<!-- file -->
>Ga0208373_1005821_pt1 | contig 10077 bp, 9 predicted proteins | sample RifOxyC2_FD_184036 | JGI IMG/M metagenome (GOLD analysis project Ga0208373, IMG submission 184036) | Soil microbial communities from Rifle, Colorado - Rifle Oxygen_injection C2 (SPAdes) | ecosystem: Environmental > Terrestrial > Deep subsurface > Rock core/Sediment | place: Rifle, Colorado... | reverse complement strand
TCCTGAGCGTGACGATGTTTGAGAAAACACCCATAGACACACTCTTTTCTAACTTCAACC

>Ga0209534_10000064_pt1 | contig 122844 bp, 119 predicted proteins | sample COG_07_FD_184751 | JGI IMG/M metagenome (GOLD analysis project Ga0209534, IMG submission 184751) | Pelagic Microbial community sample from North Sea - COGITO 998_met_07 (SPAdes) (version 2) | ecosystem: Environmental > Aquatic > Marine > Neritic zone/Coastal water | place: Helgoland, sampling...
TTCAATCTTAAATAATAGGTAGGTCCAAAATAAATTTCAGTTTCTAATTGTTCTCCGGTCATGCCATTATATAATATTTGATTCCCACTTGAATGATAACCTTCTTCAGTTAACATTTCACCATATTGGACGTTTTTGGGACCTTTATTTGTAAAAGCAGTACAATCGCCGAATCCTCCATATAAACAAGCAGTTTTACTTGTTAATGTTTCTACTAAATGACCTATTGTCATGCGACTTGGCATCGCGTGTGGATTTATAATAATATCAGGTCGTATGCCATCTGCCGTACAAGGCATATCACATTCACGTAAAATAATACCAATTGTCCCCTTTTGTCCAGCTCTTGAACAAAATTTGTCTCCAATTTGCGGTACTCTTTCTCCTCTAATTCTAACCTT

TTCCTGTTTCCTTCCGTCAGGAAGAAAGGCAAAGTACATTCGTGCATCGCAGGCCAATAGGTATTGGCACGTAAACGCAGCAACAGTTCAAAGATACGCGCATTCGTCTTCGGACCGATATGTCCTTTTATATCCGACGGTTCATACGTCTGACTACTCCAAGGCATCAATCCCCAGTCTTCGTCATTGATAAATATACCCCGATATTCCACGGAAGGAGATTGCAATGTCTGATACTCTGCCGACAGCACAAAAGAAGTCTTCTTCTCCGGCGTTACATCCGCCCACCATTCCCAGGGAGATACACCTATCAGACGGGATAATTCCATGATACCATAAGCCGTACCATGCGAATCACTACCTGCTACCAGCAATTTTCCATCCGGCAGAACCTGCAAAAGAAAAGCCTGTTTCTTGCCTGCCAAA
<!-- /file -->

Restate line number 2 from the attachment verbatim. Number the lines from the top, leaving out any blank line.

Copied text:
TCCTGAGCGTGACGATGTTTGAGAAAACACCCATAGACACACTCTTTTCTAACTTCAACC